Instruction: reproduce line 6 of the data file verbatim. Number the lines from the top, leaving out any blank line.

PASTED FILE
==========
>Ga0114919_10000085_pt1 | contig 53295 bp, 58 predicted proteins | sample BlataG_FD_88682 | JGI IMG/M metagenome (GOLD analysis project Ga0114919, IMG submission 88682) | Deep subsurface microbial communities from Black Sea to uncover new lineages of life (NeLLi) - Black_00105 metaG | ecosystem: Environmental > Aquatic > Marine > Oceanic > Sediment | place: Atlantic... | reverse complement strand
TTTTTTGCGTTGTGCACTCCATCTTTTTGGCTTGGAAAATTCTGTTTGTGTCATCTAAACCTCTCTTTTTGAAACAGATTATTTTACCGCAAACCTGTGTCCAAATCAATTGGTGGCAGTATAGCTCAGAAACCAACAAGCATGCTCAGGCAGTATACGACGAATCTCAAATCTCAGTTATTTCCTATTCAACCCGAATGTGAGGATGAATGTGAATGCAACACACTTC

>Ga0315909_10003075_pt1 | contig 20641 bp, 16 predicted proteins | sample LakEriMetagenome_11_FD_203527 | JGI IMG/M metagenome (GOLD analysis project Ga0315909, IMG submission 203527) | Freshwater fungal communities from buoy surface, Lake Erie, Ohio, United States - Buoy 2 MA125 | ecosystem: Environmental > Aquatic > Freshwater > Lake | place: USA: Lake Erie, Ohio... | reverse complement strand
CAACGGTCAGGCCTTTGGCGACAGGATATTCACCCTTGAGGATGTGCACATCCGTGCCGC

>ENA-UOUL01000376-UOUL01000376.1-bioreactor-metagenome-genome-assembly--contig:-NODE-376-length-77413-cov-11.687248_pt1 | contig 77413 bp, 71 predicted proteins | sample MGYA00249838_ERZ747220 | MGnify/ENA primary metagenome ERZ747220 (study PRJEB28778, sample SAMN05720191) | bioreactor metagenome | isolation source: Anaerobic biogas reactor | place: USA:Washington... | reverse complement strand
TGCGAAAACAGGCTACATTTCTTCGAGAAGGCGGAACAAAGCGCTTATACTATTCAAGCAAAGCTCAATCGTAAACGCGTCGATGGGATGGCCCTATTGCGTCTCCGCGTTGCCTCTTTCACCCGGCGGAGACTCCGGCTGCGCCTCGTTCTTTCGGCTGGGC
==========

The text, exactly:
TGCGAAAACAGGCTACATTTCTTCGAGAAGGCGGAACAAAGCGCTTATACTATTCAAGCAAAGCTCAATCGTAAACGCGTCGATGGGATGGCCCTATTGCGTCTCCGCGTTGCCTCTTTCACCCGGCGGAGACTCCGGCTGCGCCTCGTTCTTTCGGCTGGGC